Continuation of Carcassonne: Scoring track (I)
This is the second of three parts on the study of the Scoring track of the original Carcassonne. In the first part we have analyzed the different boxes size and its influence on the separation between the followers. Today we focus on something quite different: his back.
It's a drawing in black and white (*) formed with some of the tiles from the game. Surely once you've entertained trying to reproduce the image by assembling this puzzle. Have you ever tried it? We do not believe that you have succeeded even if the fault is not yours!
The first difficulty is that the drawings on the back of the marker and on the tiles do not have the same scale and that's because ther is not possible to place tiles on the back of the marker as well, coloring square to square, the entire picture.
The second difficulty is less important. Tiles of the four sides are not completed on the reverse side which, on occasions, makes the right choice of the necessary piece of territory.
This is how it should be after getting placed all the tiles in place. The image we show is manipulated so that the size of each of the elements (closter, cities,...) is the same as on the back. We have taken care of all the details; even the sheep!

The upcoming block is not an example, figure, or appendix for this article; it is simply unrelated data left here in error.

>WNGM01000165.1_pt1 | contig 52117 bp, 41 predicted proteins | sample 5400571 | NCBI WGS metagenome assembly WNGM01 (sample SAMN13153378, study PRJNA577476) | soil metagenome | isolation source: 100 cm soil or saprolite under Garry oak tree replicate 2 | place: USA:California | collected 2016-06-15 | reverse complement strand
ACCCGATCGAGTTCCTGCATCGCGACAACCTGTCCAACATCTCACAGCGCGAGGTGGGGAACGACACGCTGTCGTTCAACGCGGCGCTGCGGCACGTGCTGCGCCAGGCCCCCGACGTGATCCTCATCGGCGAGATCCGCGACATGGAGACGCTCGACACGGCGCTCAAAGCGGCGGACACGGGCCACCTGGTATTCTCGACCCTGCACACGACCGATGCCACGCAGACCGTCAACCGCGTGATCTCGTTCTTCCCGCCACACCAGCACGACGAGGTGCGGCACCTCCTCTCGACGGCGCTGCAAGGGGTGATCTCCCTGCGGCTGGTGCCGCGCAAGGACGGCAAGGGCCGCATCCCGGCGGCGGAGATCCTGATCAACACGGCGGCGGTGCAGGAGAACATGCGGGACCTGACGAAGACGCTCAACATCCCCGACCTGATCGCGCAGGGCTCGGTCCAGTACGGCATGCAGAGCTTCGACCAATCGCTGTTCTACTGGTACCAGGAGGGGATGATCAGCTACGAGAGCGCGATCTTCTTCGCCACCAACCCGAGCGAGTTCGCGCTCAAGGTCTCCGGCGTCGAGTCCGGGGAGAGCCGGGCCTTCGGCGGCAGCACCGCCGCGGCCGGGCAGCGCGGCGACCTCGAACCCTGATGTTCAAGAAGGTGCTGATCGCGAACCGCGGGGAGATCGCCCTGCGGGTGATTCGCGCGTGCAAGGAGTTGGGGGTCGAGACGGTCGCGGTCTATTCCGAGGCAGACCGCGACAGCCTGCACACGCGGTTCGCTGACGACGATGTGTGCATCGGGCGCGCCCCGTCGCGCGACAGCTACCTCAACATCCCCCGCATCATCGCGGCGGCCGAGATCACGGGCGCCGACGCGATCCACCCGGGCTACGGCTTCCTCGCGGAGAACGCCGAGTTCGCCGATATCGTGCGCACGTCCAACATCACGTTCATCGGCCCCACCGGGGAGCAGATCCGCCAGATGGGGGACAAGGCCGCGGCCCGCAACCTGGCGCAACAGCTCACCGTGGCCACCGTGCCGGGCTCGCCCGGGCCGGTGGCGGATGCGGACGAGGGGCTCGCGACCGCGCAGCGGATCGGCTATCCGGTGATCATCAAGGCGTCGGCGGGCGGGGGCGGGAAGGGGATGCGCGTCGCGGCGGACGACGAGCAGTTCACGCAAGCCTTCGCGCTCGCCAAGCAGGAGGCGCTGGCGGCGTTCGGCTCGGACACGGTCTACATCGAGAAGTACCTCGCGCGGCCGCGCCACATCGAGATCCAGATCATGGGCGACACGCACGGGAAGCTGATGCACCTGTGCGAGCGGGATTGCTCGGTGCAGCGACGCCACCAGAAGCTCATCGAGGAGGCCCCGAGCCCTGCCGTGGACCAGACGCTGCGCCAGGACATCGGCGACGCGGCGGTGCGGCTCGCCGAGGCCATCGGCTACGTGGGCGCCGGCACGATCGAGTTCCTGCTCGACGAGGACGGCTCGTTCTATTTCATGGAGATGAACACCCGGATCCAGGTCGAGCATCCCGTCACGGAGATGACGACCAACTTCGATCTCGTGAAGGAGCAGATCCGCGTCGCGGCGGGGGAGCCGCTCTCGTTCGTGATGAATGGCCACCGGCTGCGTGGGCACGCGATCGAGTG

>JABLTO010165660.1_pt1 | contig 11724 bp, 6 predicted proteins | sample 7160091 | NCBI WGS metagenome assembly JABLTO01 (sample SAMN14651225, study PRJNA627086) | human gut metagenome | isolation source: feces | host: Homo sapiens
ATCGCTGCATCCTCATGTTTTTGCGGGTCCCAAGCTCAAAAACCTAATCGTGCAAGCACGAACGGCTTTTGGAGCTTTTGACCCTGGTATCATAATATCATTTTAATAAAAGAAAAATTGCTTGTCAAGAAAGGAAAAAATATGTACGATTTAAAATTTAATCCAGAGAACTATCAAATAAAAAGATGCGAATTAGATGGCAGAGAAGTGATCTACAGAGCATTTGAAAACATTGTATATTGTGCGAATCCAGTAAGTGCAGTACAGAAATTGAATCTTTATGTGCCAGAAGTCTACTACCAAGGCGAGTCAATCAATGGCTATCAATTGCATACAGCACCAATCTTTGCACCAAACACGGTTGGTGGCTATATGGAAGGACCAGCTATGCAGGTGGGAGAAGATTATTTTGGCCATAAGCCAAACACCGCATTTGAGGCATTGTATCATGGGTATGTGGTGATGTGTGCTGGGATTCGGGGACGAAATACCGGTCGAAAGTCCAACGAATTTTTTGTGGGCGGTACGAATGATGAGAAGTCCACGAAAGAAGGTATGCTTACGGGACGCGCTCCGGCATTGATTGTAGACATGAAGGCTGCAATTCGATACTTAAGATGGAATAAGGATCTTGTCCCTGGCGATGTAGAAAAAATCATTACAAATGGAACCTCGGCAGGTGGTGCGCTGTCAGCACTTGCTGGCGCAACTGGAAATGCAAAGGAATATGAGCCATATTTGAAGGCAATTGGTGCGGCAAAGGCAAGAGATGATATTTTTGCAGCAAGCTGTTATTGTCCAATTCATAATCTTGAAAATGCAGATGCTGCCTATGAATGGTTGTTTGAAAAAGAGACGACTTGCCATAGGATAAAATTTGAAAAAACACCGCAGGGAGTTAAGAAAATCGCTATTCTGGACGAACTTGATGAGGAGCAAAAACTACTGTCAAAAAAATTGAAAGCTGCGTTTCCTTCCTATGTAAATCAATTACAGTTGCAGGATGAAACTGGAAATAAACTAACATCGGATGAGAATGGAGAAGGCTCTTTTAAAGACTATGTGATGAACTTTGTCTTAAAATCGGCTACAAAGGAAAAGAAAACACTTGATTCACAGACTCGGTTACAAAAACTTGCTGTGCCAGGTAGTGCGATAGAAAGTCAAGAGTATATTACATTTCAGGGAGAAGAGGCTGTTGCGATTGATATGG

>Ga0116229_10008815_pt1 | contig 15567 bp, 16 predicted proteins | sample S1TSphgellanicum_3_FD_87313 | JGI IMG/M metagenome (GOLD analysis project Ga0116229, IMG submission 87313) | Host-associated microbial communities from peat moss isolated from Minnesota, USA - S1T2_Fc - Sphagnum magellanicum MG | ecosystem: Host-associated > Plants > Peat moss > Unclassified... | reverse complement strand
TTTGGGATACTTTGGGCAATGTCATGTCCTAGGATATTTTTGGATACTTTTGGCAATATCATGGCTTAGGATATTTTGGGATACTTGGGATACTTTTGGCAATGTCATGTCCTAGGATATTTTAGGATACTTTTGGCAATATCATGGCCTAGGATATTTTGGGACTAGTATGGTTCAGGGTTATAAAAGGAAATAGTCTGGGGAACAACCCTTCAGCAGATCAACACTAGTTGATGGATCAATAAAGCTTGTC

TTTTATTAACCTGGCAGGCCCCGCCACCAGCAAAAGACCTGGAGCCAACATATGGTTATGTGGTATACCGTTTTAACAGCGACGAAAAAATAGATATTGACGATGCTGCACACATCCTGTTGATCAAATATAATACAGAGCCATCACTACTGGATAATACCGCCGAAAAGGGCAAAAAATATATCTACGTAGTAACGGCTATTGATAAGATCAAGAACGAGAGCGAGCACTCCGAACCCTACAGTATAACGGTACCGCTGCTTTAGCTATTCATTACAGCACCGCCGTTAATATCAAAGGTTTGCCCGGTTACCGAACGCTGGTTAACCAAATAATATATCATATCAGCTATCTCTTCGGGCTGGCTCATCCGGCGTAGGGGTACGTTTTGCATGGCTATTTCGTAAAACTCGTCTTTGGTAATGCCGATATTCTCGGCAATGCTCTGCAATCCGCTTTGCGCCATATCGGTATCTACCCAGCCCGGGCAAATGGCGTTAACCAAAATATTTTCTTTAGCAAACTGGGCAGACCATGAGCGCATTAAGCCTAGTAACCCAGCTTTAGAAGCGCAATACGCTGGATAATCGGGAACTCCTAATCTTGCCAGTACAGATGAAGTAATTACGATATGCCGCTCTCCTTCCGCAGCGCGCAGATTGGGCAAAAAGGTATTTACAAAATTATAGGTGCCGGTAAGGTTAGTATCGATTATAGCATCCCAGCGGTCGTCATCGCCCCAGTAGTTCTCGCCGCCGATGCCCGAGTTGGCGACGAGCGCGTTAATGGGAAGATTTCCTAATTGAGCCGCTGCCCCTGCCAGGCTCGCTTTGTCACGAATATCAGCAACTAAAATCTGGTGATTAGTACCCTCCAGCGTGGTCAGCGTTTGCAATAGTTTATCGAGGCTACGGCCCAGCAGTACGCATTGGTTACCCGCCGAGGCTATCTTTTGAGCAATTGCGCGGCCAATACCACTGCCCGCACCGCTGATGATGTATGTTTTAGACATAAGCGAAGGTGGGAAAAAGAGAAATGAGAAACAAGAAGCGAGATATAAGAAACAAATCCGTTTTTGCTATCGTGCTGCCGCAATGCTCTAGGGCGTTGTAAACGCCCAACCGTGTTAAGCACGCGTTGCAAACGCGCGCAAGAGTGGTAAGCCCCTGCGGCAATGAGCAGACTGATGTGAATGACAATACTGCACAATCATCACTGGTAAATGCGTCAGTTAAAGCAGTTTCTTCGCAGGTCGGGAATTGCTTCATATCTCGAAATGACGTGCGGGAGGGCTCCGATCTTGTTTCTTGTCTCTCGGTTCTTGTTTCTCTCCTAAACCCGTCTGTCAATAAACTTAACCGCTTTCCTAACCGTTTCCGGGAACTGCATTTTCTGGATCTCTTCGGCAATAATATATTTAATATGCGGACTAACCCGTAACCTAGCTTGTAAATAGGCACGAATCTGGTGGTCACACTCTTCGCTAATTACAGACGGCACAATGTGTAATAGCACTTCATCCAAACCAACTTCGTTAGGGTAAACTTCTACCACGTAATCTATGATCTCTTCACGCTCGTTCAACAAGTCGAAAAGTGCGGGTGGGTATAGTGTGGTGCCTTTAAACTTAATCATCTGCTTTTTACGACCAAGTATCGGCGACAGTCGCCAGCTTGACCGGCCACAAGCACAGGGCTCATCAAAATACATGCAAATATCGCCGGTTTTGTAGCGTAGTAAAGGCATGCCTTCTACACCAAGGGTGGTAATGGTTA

An additional graphic manipulation allows us to play the reverse drawing, cutting four sides tiles properly.
However, the biggest impediment that exists to assemble this puzzle cannot be solved with tiles from a single game Carcassonne. The drawing includes four pieces of territory like the one located just below the closter with road and the basic Carcassonne only includes three of these tiles.
Finally, we propose a challenge. There are two differences between our reproduction and Scoring Track reverse:
- we have employed a tile that is not exactly the corect
- in the original design of the back of the Scoring track a tile that does not exist was used
Can you solve it?
Carcassonne, Starting tile
(*) In the Carcassonne Winter Edition the Scoring track reverse is in color, not black and white.
Continue reading Carcassonne: Scoring track (III)